How to connect multiple pcf8574s

Hi everyone,
following this video
https://www.youtube.com/results?search_query=pcf8574

I started building a project which uses 3 pcf8574 to "read" 24 push buttons as inputs.
The basic idea is to be able to identify which button has been pressed in order to trigger a different action (which is out of the scope of the question).

Since pcf8574 is able to use interrupts I decided to implement my project using interrupts.
So, I have 3 digital pins on my Arduino 2009 which are meant to read the interrupts of the 3 different pcf8574s.

Now, all seems to work fine for the first pcf8574 (the one connected to digital PIN 3), however the other 2 seems to never trigger the interrupt when a button attached to them is pressed.

If I connect any of the other boards to PIN 3, then it works... so I was wondering if I'm making any mistakes in how the pcf8574 interrupt pins are connected to the arduino board.

First my code:

#include "Arduino.h"
#include "Wire.h"

#define PCF_1 0x26
#define PCF_2 0x23
#define PCF_3 0x24

#define INTERRUPT_PCF_1 3
#define INTERRUPT_PCF_2 4
#define INTERRUPT_PCF_3 5

unsigned long prevMillis = millis();
int ISR_changed_address = 0;

void setup() {
 Serial.begin(9600);

 // I2C Two Wire initialization
 Wire.begin();

 initPcf(PCF_1, INTERRUPT_PCF_1, ISRoutine_pcf1);
 initPcf(PCF_2, INTERRUPT_PCF_2, ISRoutine_pcf2);
 initPcf(PCF_3, INTERRUPT_PCF_3, ISRoutine_pcf3);

 Serial.println("Setup complete.");
}

// the loop function runs over and over again forever
void loop() {
 if (ISR_changed_address != 0) {
 byte abc = 0;
 Wire.requestFrom(ISR_changed_address, 1);
 if (Wire.available()) {
 abc = Wire.read();
 }
 Serial.print("Byte read from ");
 Serial.println(ISR_changed_address);
 Serial.println(abc);
 Serial.println("------------------");

 ISR_changed_address = 0;
 }
 delay(250);
}

void initPcf(uint8_t address, int interruptPin, void (*userFunc)(void)) {
 Wire.beginTransmission(address);
 Wire.write(0xFF);
 Wire.endTransmission();
 pinMode(interruptPin, INPUT_PULLUP);
 attachInterrupt(digitalPinToInterrupt(interruptPin), userFunc, CHANGE);
}

void ISRoutine_pcf1() {
 Serial.println("ISR called");
 ISRoutine(PCF_1);
}

void ISRoutine_pcf2() {
 Serial.println("ISR called");
 ISRoutine(PCF_2);
}

void ISRoutine_pcf3() {
 Serial.println("ISR called");
 ISRoutine(PCF_3);
}

void ISRoutine(int address) {

 // Only call this max once every 1/4 second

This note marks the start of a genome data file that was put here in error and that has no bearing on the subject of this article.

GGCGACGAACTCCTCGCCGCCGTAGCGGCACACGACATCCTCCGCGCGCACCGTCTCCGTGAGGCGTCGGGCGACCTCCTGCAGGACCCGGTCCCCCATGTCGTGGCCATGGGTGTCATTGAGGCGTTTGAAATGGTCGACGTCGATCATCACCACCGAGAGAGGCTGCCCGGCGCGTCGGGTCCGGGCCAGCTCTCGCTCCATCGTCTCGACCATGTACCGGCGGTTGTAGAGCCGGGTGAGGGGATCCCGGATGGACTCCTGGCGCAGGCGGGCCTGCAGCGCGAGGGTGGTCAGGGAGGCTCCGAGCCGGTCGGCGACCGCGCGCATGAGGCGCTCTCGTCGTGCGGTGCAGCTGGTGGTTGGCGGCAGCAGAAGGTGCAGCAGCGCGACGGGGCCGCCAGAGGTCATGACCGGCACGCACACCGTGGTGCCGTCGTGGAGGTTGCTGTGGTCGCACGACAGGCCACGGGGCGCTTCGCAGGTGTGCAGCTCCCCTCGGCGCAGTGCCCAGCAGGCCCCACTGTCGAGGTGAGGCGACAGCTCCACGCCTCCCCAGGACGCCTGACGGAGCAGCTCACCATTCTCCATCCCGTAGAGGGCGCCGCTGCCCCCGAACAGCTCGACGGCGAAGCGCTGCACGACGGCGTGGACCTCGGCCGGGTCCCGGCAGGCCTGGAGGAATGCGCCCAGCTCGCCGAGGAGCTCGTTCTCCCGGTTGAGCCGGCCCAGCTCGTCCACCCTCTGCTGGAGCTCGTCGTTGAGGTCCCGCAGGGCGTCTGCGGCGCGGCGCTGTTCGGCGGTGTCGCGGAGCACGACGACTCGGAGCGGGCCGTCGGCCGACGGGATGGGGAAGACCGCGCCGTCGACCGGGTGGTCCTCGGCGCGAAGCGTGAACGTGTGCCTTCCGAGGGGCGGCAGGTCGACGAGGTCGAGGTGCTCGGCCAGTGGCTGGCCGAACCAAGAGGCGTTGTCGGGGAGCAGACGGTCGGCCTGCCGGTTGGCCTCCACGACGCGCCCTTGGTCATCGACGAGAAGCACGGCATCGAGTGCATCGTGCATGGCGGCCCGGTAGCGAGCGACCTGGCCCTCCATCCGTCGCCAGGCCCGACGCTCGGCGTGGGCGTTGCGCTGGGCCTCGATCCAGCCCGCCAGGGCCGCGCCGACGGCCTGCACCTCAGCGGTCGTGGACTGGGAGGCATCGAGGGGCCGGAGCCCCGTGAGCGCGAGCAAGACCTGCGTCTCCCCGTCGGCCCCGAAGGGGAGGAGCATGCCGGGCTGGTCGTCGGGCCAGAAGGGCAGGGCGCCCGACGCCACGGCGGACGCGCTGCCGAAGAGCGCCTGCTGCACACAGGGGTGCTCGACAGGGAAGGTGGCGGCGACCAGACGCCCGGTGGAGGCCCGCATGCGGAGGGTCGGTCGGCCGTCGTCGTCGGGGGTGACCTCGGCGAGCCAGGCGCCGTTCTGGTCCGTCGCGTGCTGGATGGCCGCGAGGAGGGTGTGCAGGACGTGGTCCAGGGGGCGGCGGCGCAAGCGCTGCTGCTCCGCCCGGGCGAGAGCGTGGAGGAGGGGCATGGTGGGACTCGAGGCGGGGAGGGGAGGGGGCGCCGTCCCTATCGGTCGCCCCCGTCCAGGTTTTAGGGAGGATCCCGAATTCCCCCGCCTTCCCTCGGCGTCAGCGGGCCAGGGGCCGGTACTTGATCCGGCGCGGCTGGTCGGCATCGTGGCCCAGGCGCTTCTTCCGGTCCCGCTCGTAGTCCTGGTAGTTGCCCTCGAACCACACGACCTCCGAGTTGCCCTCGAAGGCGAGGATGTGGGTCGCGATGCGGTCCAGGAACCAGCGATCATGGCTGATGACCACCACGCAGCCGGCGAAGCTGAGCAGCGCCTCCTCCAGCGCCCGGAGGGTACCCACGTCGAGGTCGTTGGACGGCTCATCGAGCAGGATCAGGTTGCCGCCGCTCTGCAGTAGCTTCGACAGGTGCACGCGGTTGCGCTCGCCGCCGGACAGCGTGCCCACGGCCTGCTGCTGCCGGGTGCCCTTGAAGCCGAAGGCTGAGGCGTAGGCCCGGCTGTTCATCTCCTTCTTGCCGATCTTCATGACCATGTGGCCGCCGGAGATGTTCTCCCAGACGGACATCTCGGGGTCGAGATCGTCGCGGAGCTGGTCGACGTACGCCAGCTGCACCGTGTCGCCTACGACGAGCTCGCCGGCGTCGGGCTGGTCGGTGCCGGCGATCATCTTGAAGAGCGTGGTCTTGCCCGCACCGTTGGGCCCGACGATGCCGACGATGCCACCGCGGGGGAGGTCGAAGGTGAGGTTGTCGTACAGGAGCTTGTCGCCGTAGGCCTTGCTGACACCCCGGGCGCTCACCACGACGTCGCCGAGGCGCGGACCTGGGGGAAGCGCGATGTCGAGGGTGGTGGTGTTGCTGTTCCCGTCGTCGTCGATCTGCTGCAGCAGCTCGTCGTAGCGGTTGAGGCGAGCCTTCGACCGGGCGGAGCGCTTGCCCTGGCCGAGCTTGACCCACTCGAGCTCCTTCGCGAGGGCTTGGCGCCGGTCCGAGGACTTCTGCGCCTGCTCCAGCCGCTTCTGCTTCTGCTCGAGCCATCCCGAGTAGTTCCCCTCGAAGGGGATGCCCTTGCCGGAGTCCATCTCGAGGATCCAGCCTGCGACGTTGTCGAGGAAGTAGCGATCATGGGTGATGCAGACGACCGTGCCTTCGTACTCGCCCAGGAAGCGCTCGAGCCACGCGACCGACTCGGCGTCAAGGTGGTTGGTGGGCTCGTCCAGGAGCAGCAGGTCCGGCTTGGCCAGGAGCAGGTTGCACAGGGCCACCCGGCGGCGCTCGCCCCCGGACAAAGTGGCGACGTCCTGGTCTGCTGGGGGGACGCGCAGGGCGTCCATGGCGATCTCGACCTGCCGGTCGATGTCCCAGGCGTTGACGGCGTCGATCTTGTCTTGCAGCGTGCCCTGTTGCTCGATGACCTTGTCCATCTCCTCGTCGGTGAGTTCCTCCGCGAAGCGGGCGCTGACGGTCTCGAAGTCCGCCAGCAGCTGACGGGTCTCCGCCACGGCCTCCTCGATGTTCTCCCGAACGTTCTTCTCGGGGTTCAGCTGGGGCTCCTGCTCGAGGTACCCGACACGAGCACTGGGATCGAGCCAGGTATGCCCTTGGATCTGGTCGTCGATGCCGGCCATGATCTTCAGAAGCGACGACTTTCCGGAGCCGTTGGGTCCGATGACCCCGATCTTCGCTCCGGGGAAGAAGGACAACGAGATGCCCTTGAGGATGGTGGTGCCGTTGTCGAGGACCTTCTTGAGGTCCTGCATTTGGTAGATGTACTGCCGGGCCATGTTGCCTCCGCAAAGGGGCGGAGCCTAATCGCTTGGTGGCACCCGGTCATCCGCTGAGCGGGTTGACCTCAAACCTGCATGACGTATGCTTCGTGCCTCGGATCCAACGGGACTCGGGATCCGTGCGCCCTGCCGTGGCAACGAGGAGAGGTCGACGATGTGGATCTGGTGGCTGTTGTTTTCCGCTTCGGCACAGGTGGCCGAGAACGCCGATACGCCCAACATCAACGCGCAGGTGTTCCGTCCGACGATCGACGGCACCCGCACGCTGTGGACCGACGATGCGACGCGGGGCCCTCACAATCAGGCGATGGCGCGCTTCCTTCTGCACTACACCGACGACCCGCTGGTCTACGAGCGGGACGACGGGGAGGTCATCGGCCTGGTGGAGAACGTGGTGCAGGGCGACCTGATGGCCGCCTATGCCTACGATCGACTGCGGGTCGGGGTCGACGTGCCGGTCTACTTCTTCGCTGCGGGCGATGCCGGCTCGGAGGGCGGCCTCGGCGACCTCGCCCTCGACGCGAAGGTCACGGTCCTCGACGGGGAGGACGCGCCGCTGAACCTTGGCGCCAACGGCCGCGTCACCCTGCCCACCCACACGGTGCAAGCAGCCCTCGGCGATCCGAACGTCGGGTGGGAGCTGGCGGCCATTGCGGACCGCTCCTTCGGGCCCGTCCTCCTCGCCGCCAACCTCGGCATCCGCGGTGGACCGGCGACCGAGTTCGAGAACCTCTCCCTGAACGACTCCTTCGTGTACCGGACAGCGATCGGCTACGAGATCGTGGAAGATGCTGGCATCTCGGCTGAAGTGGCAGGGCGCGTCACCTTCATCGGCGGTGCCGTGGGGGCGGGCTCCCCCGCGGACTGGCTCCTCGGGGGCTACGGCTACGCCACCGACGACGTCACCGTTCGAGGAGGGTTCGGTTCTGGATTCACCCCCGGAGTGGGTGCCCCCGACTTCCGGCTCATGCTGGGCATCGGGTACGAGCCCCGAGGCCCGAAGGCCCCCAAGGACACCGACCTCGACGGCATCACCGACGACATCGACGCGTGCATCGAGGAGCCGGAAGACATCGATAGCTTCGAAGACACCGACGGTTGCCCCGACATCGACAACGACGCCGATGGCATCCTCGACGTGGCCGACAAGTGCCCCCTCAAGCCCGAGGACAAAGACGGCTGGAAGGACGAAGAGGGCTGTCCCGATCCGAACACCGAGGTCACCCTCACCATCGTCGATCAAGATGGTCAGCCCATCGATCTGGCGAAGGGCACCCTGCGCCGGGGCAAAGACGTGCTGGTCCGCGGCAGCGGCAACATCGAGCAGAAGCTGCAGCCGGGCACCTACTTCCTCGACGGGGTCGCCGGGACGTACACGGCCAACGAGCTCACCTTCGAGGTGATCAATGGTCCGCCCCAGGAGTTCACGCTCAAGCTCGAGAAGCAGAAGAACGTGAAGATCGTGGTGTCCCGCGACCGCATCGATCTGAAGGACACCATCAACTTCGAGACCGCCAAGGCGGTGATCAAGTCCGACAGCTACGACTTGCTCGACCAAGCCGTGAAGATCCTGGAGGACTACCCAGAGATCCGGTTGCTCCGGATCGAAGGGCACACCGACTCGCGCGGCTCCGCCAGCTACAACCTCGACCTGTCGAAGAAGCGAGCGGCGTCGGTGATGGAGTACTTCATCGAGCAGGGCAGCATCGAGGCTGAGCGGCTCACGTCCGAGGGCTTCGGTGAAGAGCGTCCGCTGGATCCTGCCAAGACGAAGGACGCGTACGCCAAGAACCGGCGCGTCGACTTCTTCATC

if (millis() > prevMillis + 250) {
 Serial.flush();
 ISR_changed_address = address;

 // Update the time so that we don't re-trigger within 1/4 second
 prevMillis = millis();
 }
}

and secondly a sketched schematics just to give you an idea about how I connected the interrupts to the arduino

Hello there!

According to the information page on the Duemilanove, the only two pins that can accept an interrupt are digital pins 2 and 3. You have one pcf module connected to pin 3, and that is the one that is working as intended. The other two do not, as those pins cannot handle interrupts.

Hi, and thanks for the reply.
That makes sense, I should have checked it. Is there any way to have more than 2 interrupt pins on Arduino 2009?

Edit:
I found this library: GitHub - GreyGnome/EnableInterrupt: New Arduino interrupt library, designed for Arduino Uno/Mega 2
I'll give it a go tonight.

Thanks,
Gab

Or just poll it. No need for interrupts for buttons, they are slow anyway.

And if you really want an interrupt you could do with 1 after which you just real all three modules. Simply connect all interrupts lines in parallel.

But do note you're stepping in a LOT of pitfalls which come with interrupts :wink:

Hi septillion,
thanks for your reply.
When you say "in parallel", you mean something like this?

If that's the case, I'm don't get how you would differenciate between an interrupt coming from pcf8574 (1) or pcf8574 (2).

I'm sure I'm missing something here...

Regarding using interrupts, I'd like to give it a go, it's the first time I use them and I'd like to experiment a bit. Anything in particular I should be aware of?

Thanks,
Gab